BY KIM BELLARD
When I first read the reports about some Silicon Valley billionaires wanting to start a new city, I figured, oh, it’s just a bunch of rich white guys wanting to take their toys and go to a new, better home. After all, they’ve seen what’s been happening to downtown San Francisco (or Portland, or Chicago – pick your preferred city).
Cities these days may be an what one expert calls an “urban doom loop” – struggling to recover after having been hollowed out by the pandemic. These so-called elites probably figured it’s easier to build something new rather than to try to fix what already exists. And, you know, they may be right.
Now that I think about it, the same may be true of our healthcare system.
The group, fronted by a mysterious entity called Flannery Associates, has been busy buying up land outside San Francisco for the past five years, spending a reported $1b for some 57,000 acres in Solano County. The proximity of its purchases to Travis Air Force Base had already raised concerns. Believed to be behind the group are a number of well known tech names, including LinkedIn co-founder Reid Hoffman; former Sequoia Capital partner Michael Moritz; venture capitalists Marc Andreessen and Chris Dixon; Stripe co-founders Patrick Collison and John Collison; Laurene Powell Jobs, Steve Jobs widow.
It doesn’t help that earlier this year Flannery sued dozens of local landowners for colluding to drive up prices, or that they’ve been so secretive. John Garamendi, one of the area’s Congressmen, said: “Flannery Associates has developed a very bad reputation in Solano County through their total secrecy and mistreatment of generational family farmers.”
The group finally went public with its intentions last week. “We are proud to partner on a project that aims to deliver good-paying jobs, affordable housing, clean energy, sustainable infrastructure, open space and a healthy environment to residents of Solano County,” said spokesman Brian Brokaw. “We are excited to start working with residents and elected officials, as well as with Travis Air Force Base, on making that happen.”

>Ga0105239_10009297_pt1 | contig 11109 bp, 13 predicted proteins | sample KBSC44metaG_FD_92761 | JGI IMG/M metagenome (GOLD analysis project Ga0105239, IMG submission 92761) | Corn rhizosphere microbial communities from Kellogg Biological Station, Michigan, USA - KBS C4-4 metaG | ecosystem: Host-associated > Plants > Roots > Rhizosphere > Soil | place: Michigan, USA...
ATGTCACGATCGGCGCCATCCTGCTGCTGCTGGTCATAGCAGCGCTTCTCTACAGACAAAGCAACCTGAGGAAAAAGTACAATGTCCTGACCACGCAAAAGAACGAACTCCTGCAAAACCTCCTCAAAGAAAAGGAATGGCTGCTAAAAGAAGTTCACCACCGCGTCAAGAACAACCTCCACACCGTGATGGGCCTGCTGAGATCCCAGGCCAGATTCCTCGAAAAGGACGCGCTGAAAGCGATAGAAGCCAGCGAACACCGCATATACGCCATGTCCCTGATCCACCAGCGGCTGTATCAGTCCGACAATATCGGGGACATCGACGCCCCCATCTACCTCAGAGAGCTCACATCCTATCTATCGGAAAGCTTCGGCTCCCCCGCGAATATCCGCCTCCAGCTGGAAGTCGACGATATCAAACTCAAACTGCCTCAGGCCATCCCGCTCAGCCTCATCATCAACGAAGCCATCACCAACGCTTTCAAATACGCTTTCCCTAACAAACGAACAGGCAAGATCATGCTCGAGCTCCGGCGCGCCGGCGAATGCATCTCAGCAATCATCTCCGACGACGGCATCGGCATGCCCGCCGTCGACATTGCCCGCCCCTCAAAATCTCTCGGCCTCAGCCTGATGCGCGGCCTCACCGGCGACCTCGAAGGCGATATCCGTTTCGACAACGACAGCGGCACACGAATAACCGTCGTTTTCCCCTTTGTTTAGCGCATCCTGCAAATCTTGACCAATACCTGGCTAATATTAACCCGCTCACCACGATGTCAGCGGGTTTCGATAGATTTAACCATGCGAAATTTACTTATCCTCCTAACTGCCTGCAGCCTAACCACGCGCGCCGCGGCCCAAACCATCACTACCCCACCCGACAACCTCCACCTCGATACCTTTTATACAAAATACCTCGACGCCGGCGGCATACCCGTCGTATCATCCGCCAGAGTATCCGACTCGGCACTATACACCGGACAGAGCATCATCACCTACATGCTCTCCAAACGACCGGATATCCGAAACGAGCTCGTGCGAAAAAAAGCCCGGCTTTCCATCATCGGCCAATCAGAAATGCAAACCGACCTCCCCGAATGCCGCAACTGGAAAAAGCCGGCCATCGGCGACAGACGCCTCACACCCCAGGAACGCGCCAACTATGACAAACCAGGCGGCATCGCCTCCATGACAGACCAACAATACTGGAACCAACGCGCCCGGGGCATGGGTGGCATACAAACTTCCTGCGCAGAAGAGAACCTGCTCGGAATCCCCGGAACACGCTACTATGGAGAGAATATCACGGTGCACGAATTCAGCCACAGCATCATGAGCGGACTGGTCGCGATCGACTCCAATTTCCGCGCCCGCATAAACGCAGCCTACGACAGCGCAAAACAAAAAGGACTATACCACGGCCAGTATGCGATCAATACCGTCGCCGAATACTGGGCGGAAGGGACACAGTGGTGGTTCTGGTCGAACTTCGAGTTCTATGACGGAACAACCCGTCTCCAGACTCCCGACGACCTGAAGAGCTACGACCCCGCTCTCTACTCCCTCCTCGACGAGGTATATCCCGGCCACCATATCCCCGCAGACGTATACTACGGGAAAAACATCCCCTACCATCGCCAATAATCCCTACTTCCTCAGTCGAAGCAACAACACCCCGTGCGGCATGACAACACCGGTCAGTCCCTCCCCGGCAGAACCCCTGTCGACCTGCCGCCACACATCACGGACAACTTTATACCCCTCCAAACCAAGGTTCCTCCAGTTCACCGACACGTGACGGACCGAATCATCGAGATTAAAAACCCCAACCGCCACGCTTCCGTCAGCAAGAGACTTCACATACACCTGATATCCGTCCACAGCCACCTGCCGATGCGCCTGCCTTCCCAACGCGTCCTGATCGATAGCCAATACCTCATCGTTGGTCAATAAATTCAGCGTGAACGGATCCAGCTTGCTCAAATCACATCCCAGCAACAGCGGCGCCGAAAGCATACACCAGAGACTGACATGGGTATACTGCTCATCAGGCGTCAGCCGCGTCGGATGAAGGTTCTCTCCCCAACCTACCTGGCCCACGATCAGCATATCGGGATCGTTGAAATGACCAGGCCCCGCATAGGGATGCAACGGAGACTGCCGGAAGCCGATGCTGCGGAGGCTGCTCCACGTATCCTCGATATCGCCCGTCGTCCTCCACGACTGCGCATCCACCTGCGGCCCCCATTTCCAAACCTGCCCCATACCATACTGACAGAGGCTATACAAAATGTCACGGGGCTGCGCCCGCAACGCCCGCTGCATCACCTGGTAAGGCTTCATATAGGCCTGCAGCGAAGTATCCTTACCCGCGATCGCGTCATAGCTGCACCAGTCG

Most of the land is currently zoned for agricultural use, so getting permission for residential or other business uses will take some effort, which is why Flannery Associates is planning to meet with local, state, and federal officials.
The New York Times reported that Mr. Moritz spearheaded the effort in 2017, sending out a note: “He painted a kind of urban blank slate where everything from design to construction methods and new forms of governance could be rethought.” A poll sent out last week to Solano County residents asked if they’d be in favor of a ballot initiative that would “include a new city with tens of thousands of new homes, a large solar energy farm, orchards with over a million new trees, and over 10,000 acres of new parks and open space.”
What’s not to like?
If this is going to be another enclave of rich people,then I hope it never gets off the ground, after burning off lots of their money (not that they’d miss it). If they’re sincere about having a diverse city, all incomes and racial/ethnic backgrounds, then I’ll be watching closely. They have a chance to build new infrastructure (hint: include robust wastewater monitoring!), ensure safe and affordable housing for all, use renewable energy, design it for walkability, and fill it with plenty of green space. They could hire the good people at Building H to help “build health into everyday life.” And if they really want to impress me, they could even replicate/expand on Stockton’s universal basic income initiative.